Staring at Absurdity

This absurd film, in my opinion, illustrates the contempt that Hollywood writers and producers have for the intelligence of their audiences.

It is difficult to set forth a bare-bones outline of this picture, but I'll try. Lyn Cassady (George Clooney), an Army man who specializes in parapsychology, is trained to kill using his evil eye.  He demonstrates this ability by staring at a goat which has a heart attack and drops dead.  Cassady meets a young reporter, Bob Wilton (Ewan McGregor), and both enter Iraq surreptitiously.  Flashbacks occur involving Bill Django (Jeff Bridges) the guru who teaches the new army psychic techniques.  Larry Hooper (Kevin Spacey) is the serpent in the Garden of Evil.

These four actors are usually excellent in their roles but not in this film.  Their characters are contrived and the film, masquerading as a highbrow Hollywood production, is simply awful.

When I left the theater a young man in his thirties asked me what I thought of the film and whether I would review it.  I said, "It stunk."  He called over a friend and said, "He said it stunk.  That's what I love about this guy."  Apparently my telling the truth about films that I review is viewed as unusual and surely to be encouraged. Save your money and, more important, your precious time.

On behalf of the movie-going public, I appeal to Dionysus, lord of the theater in Greek-Roman mythology, to chastise the Hollywood punks who bring us such terrible flicks and are so contemptuous of their public.  Then he should punish those in Hollywood, e.g., Woody Allen, Harvey Weinstein and Martin Scorsese, who jumped to the defense of Roman Polanski who raped and sodomized a 13-year-old girl. And, of course, there is Jane Fonda to be properly dealt with. When captive American soldiers appealed to her, she betrayed them to the Viet Kong. [Whoops.]  Include Sean Penn, who praised the Venezuelan dictator Hugo Chavez, a bitter enemy of the U.S., who deprives his own people of human rights. I also appeal to him to influence film producers to be more careful and sensitive in the movies they make.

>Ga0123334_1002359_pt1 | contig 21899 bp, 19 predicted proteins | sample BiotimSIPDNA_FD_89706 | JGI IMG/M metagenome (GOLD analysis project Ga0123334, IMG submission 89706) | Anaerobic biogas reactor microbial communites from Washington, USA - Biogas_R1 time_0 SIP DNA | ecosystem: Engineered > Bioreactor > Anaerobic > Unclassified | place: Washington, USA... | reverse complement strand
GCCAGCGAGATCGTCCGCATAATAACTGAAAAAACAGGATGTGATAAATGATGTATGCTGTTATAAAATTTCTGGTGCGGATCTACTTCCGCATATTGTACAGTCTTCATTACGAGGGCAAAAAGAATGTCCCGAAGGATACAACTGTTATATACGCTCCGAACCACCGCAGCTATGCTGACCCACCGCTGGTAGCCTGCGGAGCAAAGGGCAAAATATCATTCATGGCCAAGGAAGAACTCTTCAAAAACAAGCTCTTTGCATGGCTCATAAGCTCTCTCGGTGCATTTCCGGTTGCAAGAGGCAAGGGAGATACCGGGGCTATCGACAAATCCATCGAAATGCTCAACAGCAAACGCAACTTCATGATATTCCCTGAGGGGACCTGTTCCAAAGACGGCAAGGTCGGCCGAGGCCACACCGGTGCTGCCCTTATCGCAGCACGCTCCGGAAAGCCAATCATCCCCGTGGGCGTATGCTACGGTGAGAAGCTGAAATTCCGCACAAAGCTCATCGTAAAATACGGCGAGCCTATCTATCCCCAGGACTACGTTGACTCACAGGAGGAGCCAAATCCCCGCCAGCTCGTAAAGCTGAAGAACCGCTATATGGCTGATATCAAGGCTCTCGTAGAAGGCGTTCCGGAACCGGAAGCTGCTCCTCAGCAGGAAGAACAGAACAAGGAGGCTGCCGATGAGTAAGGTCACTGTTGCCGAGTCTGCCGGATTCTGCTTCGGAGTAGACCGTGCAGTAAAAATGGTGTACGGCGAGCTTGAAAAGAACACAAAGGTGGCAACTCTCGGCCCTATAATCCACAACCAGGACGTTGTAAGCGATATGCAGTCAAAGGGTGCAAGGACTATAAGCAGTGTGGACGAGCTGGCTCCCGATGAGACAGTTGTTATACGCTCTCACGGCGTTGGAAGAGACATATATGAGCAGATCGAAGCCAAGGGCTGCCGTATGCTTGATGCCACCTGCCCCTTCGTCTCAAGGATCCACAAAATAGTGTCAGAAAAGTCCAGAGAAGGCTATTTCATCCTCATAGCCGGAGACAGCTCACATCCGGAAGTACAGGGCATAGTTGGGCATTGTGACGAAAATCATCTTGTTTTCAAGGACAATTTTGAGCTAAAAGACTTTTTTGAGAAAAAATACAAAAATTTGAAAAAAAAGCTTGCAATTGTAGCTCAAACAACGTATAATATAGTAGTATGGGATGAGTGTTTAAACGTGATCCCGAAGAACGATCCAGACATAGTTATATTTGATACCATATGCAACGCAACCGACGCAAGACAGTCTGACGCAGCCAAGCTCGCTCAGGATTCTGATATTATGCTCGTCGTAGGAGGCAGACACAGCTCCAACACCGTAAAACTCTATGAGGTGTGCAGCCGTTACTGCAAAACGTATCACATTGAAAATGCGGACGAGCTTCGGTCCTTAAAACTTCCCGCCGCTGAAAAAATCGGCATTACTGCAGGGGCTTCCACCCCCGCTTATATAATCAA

"The Men Who Stare at Goats" is playing at several theaters.  I saw it at the Regal Union Square Stadium Theater on 13th & Broadway, a quite comfortable theater.

HS said:  Manohla Dargis called this film an absurdist comedy and said she liked it. I thought it was absurdly unfunny; a waste of the actors' talents and the audience's time.  It is not amusing to see soldiers do goofy and dangerous things under the influence of LSD.  George Clooney is famous enough to make any movie he wants; his only film worse than "Goats" was his anti-American "Syriana."

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Ed Koch was mayor of NYC from 1978 to 1989. He's credited with restoring fiscal stability to the city and creating affordable housing. He's also a film buff. More

Mayor Koch saved New York City from bankruptcy and restored the pride of New Yorkers during his three terms as mayor from 1978-1989. He restored fiscal stability by placing the city on a GAAP (Generally Accepted Accounting Practices) balanced budget. He created a housing program that provided more than 150,000 units of affordable housing and created New York City's first merit judicial selection system. Prior to being mayor, Mr. Koch served for nine years as a congressman and two years as a member of the New York City Council. He attended City College of New York from 1941 to 1943. He was drafted into the Army his last year of college and served with the 104th Infantry Division. He received two battle stars and was honorably discharged with the rank of Sergeant in 1946. He received his LL.B. degree from the New York University School of Law in 1948 and began to practice law immediately thereafter. He is currently a partner in the law firm of Bryan Cave LLP and hosts a call-in radio program on Bloomberg AM 1130 (WBBR). Mr. Koch appears weekly on NY1 television and is the author of ten autobiographical books.

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